In all the activity surrounding Thanksgiving last week, I fear Jamie Goode’s insightful post about faux “champions” of the wine consumer might have gotten buried. So I’ll take this opportunity to reinforce his main point. Wine is inherently complex and if we over-simplify it we risk destroying the qualities that make wine compelling.
So in this new narrative of wine the cast and plot are simple.
On the one side we have the baddies. This shady crowd consists of the wine trade at large, and anyone who has wine expertise, or who finds wine interesting, and enjoys the culture of wine, fine wine, natural wine, sharing interesting bottles with geeky friends, small production wines, wine books and wine education.
On the other side we have goodies: the consumers. These are people who don’t know much about wine, don’t want to spend much on it, but really enjoy their wines and get a lot of pleasure out of them, who drink with friends, who are happy most of the time. They are simple, joyful folk.
It’s clear which side any right thinking person would be on, right?
‘We’re not like the rest of the wine trade,’ they say. ‘We get you. We are on your side. All this wine complexity? It’s nonsense. There’s nothing to see. Just enjoy the wines you are already drinking. They are great!’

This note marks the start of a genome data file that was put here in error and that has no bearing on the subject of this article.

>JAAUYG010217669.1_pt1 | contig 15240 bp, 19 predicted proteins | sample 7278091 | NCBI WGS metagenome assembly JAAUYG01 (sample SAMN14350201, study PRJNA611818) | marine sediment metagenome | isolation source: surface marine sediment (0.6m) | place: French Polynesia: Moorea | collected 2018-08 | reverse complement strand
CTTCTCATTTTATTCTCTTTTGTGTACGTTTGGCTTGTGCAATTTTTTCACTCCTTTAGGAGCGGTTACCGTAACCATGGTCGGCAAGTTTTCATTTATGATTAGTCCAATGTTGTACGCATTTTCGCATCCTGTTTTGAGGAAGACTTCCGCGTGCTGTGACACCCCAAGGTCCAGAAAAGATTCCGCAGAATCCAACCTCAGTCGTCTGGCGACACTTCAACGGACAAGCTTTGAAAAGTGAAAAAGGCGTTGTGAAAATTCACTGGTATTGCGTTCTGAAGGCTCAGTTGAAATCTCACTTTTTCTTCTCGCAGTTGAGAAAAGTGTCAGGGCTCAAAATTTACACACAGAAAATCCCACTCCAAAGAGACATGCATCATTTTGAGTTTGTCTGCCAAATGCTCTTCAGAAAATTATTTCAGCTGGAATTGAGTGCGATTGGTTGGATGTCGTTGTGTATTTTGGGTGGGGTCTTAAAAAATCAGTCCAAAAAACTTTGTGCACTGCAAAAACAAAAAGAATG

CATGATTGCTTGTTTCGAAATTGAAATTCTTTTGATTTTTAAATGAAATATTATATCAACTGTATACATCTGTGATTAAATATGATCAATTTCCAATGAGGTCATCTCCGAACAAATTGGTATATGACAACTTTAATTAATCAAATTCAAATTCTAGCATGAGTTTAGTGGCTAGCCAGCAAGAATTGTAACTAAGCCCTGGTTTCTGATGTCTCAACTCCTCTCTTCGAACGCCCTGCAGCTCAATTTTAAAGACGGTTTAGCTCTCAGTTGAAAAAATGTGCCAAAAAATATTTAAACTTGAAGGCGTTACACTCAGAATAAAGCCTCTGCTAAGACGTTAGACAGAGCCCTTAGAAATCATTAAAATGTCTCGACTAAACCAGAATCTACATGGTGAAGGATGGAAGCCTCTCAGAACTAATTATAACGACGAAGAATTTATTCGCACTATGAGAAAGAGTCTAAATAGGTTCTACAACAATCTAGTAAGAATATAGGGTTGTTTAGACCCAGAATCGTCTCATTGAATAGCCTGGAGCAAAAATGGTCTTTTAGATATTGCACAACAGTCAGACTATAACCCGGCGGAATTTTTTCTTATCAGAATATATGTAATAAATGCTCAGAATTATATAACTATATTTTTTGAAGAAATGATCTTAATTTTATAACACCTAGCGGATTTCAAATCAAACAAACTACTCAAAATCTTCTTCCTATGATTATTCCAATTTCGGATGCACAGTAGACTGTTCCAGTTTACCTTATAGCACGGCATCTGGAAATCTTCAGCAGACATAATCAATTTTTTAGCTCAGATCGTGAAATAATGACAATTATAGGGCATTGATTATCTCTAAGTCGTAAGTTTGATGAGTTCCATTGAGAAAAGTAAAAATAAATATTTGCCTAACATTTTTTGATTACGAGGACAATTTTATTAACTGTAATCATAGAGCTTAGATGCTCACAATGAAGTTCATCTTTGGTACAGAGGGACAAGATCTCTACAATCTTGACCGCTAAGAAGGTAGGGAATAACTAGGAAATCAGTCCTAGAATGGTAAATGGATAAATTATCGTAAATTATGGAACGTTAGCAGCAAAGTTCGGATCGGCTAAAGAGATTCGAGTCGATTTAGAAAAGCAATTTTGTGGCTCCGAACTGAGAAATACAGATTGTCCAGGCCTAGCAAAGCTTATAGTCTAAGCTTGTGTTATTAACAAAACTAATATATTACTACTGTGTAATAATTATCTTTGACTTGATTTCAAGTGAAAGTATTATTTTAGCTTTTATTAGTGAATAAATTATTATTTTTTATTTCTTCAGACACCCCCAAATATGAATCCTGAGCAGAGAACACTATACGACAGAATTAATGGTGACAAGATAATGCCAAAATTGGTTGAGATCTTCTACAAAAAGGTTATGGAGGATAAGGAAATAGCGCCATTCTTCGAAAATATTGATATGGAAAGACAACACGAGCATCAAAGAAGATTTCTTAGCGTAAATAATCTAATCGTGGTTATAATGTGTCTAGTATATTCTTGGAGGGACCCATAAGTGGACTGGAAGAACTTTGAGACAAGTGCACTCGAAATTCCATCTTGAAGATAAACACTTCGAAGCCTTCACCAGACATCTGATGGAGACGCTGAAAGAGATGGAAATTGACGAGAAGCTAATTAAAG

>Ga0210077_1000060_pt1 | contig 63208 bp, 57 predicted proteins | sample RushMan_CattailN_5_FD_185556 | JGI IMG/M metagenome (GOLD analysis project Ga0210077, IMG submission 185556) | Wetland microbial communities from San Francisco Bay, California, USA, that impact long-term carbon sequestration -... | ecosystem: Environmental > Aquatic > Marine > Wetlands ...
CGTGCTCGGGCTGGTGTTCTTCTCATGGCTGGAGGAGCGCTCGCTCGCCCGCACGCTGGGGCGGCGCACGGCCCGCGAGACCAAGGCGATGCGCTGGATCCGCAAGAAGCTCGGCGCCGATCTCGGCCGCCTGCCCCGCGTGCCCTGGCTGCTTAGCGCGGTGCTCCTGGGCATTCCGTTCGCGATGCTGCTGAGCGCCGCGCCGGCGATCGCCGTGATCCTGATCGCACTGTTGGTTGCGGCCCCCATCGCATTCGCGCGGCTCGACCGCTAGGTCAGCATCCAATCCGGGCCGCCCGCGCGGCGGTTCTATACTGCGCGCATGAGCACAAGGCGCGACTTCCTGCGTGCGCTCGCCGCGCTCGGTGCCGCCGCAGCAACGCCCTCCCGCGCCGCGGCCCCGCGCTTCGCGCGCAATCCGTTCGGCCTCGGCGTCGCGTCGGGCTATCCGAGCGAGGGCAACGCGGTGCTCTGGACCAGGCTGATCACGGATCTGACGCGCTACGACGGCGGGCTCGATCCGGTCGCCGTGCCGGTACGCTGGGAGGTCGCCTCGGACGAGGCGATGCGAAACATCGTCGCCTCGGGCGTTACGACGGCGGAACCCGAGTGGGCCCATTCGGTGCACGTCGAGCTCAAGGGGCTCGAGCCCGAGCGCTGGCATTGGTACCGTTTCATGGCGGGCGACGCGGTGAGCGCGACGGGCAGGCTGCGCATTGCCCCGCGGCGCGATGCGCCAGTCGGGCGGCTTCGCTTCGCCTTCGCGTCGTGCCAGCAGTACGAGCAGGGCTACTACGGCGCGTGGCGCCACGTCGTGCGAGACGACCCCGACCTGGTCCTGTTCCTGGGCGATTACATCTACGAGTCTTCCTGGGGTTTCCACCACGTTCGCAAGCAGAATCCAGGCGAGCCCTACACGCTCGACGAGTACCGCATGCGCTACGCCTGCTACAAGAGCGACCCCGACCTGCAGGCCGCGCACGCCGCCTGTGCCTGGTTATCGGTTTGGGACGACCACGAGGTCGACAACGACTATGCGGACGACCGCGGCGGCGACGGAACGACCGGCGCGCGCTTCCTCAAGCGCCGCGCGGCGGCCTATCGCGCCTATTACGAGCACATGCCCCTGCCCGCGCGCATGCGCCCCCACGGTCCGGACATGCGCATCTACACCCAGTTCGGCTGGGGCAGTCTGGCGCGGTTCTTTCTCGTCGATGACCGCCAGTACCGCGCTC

The solution? Strip wine of its complexity. Get rid of all the experts with their annoying expertise. Make wine taste nice again. Sweetness is helpful here, because young people have simple tastes and want things to be sweet and easy. Young people are scared away by wine, and would rather drink sodas, alcopops, mixed spirits, fruit ciders and beer.
Needless to say, I agree with Jamie’s jeremiad against these faux populists. The quickest route to getting people to ditch wine for mixed drinks, beer, and soda is to make wine as easy to drink as mixed drinks, beer, and soda. Why drop serious coin on a bottle of wine if it offers the same level of quality and distinctiveness as soda? People are attracted to wine because of its endless and often quite mysterious differences. The premium wine business is kept afloat by people attracted to wines’ complexity.
I continue to be gobsmacked by people in the wine business who don’t understand this.
Of course, therein lies the problem. If you’re going to be fascinated by wines’ mysterious differences you have to learn to detect them and understand their significance. That requires a modest commitment albeit a commitment that is inherently pleasurable. I suppose if someone wants satisfaction without commitment then wine isn’t for them. But it’s not like these folks are deprived. There is plenty of simple, sweet wine with cute labels on the bottom shelf at any supermarket. They are deprived of our respect for their choices, but then they haven’t earned it.
I do think Jamie is bit too generous toward “the wine trade at large”. That covers a host of cynical charlatans who sell crap with the same language used to describe wines of genuine quality. We need to remember what the word “pretentious” means. Pretense is a form of pretending. Using extravagant or intricate language to describe extravagant or intricate wines is accuracy. Using that same language to describe ordinary, simple wines is pretense.
For more on the philosophy of wine visit my Monday Column archives on Three Quarks Daily